Choice of path

  1. 0
    I would like to get into nursing and was wondering if becoming a lpn first was a better path rather than going to school to be a RN
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  3. 8 Comments so far...

  4. 0
    The short answer: It really depends on your situation.

    Generally, if you can get admitted to an RN program right now and there is no barrier (e.g. financial) for you, then that's probably the best thing for you do. But certain circumstances may make getting an LPN first more appealing.

    For example, when I decided to become an LPN first, the reasoning seemed pretty sound: I could afford to leave my old job and focus solely on school for one year but not two, and if I had to work through part of school I'd rather be working as an LPN than continue doing what I was doing before (which involved a lot of the negatives of nursing (high burnout, frequently short-staffed) but with terrible pay). I looked at an LPN as the quickest way to get into nursing and increase my pay, with the possibility of working for an employer that would provide tuition assistance for the rest of my schooling.

    The economy tanking in the middle of my LPN program screwed my plan pretty badly. If I knew then what I know now, I probably would have done a quick CNA program and worked as a CNA while going straight for my RN. I do feel like I'm very close to getting a great job I just interviewed for, though (it took me 4 months for that first interview!), so it may yet work out for me.
  5. 0
    Do you have any recommendations for lpn programs in the DMV
  6. 0
    I'm not sure what you are referring to by "DMV". I would recommend that you do what I did: Check out the Maryland Board of Nursing website and follow the appropriate links to see the lists of approved LPN and RN programs. Look them up to see which are close enough to you (look up addresses and check them on Google maps or whatever if you have to). Take that list of schools and narrow it down further by looking through the school websites to see which programs (and tuition rates!) might work for you; some schools are better than others about having thorough up-to-date information on their nursing programs.

    Now take the schools that remain on your list and start calling them to gather more information about their nursing programs. You want to know what prerequisites you need, what the application deadlines are, how they schedule their classes and clinicals, their admissions criteria, etc. Then take any prereqs that you still need to take and start applying to the programs.
  7. 0
    I plan on applying for the nursing program at Frederick Community College when my prereqs are done. After the first semester, students can take the CNA exam (without paying for a CNA class, as NU101 covers the same thing), and about halfway or so through the RN program you can test to become an LPN, and so potentially work as one for the remainder of the program.

    Also-I assume "DMV" is the Delaware/Maryland/Virginia area, also known as DelMarVa around here.
  8. 0
    Thanks for the clarification; I've only lived in MD about 4 years or so and hadn't seen it abbreviated like that before.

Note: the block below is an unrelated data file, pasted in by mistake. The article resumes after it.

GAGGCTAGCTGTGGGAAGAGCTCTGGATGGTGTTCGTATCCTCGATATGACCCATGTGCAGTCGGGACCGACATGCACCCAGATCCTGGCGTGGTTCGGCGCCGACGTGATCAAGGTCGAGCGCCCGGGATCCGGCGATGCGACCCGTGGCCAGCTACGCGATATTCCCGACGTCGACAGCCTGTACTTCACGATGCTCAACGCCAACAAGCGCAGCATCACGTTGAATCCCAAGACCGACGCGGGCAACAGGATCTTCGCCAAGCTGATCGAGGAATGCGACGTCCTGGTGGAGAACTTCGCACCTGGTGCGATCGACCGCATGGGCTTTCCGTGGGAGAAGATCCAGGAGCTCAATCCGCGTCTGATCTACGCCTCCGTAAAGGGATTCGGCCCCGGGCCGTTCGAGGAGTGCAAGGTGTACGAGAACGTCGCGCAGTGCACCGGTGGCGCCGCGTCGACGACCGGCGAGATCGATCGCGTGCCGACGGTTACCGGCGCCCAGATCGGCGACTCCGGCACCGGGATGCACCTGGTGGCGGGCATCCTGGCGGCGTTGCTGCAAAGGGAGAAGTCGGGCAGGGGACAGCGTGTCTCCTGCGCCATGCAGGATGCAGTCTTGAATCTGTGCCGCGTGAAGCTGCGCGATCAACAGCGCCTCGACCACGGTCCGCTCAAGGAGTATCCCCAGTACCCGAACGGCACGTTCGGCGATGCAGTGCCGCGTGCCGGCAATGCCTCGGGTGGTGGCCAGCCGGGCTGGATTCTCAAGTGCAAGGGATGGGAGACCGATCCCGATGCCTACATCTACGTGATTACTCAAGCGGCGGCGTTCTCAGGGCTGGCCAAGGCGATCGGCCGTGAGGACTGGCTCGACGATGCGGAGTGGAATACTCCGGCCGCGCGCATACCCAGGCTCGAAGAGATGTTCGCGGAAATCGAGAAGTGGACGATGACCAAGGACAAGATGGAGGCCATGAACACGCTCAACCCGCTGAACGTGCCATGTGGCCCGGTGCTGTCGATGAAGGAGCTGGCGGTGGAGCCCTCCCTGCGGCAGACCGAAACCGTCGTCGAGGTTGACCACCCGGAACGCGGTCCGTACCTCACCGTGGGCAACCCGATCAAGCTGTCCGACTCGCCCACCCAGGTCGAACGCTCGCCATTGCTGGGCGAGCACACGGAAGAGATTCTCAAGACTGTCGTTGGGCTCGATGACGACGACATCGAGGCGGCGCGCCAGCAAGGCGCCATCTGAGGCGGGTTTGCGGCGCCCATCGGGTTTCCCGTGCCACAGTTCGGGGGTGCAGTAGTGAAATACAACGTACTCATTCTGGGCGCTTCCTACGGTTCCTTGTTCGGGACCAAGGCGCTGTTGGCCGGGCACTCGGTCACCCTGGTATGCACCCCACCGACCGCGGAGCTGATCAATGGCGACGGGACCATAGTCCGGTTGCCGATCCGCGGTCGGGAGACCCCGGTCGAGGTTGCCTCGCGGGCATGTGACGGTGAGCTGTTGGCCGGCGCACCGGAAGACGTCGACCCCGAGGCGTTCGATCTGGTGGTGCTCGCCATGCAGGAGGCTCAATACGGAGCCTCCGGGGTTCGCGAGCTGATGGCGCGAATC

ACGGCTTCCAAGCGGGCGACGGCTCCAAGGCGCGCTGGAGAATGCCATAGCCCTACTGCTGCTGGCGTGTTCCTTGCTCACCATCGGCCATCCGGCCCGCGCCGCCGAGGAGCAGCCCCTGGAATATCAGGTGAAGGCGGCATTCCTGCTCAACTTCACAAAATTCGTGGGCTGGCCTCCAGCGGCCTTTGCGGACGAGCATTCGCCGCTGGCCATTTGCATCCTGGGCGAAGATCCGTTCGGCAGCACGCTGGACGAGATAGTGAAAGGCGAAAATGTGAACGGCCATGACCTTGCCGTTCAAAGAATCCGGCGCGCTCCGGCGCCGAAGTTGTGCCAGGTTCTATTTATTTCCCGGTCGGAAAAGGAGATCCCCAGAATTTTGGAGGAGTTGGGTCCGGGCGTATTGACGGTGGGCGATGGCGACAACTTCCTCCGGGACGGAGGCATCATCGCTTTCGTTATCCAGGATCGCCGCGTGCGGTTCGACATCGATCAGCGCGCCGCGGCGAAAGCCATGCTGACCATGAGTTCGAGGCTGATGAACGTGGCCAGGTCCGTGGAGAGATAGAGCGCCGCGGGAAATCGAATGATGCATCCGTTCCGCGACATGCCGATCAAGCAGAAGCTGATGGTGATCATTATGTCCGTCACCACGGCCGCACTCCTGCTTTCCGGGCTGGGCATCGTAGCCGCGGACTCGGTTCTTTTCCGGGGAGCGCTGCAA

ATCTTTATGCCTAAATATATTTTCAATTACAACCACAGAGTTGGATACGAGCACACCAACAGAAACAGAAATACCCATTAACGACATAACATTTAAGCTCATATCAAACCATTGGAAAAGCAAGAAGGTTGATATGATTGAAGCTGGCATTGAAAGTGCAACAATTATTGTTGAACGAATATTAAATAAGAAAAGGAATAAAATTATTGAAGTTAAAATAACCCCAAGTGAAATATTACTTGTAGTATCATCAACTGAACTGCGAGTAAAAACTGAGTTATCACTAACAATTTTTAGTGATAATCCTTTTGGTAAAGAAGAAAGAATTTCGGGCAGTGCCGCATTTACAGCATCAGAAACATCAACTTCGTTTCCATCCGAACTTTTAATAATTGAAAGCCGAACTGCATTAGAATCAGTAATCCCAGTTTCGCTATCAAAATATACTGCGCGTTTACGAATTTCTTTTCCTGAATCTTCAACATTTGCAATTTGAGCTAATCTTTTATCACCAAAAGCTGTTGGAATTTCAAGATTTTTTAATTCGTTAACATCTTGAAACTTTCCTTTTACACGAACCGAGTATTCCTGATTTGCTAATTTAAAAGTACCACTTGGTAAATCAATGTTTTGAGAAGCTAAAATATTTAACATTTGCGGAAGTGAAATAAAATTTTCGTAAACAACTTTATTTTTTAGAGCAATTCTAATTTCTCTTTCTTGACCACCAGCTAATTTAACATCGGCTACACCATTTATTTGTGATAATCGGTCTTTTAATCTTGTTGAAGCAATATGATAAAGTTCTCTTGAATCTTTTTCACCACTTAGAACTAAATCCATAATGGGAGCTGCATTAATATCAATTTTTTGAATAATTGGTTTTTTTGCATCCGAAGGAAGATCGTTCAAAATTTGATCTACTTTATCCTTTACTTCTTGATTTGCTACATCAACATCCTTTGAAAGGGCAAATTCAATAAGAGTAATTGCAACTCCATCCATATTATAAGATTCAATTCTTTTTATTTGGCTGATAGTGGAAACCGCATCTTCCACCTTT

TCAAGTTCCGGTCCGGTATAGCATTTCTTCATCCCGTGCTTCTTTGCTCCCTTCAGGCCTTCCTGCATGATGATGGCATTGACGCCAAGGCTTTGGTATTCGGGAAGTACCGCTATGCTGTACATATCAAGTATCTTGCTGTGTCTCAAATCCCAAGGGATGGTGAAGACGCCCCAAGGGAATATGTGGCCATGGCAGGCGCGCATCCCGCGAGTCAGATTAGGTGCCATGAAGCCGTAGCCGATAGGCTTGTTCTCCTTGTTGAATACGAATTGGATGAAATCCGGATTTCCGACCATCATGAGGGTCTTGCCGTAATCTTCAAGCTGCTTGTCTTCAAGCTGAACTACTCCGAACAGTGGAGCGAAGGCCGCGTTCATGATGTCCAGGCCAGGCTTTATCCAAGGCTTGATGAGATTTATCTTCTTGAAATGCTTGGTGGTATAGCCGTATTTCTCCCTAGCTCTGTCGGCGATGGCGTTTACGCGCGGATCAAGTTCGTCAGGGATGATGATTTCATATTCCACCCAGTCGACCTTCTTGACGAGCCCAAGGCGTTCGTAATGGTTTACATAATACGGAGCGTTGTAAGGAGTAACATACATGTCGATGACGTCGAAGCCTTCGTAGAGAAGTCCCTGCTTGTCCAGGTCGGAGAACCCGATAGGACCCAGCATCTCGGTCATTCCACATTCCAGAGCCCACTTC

In that case, I'd also recommend looking at the Virginia and Delaware board of nursing websites for the lists of schools there. I'm pretty sure every BON website has a list of their State's approved/accredited nursing programs.

    I think Harford County CC is another one that has an RN program with an option to be eligible for LPN licensure after the first year. And I believe being able to apply to be a CNA after the first semester is true with all (or at least most) of the nursing programs.
  9. 0
    Quote from Mama2fiveboys
    I plan on applying for the nursing program at Frederick Community College when my prereqs are done. After the first semester, students can take the CNA exam (without paying for a CNA class, as NU101 covers the same thing), and about halfway or so through the RN program you can test to become an LPN, and so potentially work as one for the remainder of the program..
    I followed the CNA and challenged the LVN and worked as a student nurse while in school. If you can juggle full time nursing school and working, go for it. Remember, nursing school is demanding (time and psychologically).
  10. 0
    Quote from Mama2fiveboys
    I plan on applying for the nursing program at Frederick Community College when my prereqs are done. After the first semester, students can take the CNA exam (without paying for a CNA class, as NU101 covers the same thing), and about halfway or so through the RN program you can test to become an LPN, and so potentially work as one for the remainder of the program.

    Also-I assume "DMV" is the Delaware/Maryland/Virginia area, also known as DelMarVa around here.

    DMV is DC/Maryland/Virginia area. There are a lot of LPN programs in DC too such as UDC, Comprehensive Health, Radians.. Here's a list of programs in DC included in their newsletter, also it has their pass rates. http://newsroom.dc.gov/show.aspx/age...8314/year/2009
  11. 0
    I would recommend becoming a cna and working towards getting your RN. I've been an LPN since November and haven't had a single interview. Decided to go into the Army, really need full time work with benefits...luckily they will pay for more school and I'll eventually get my RN someday


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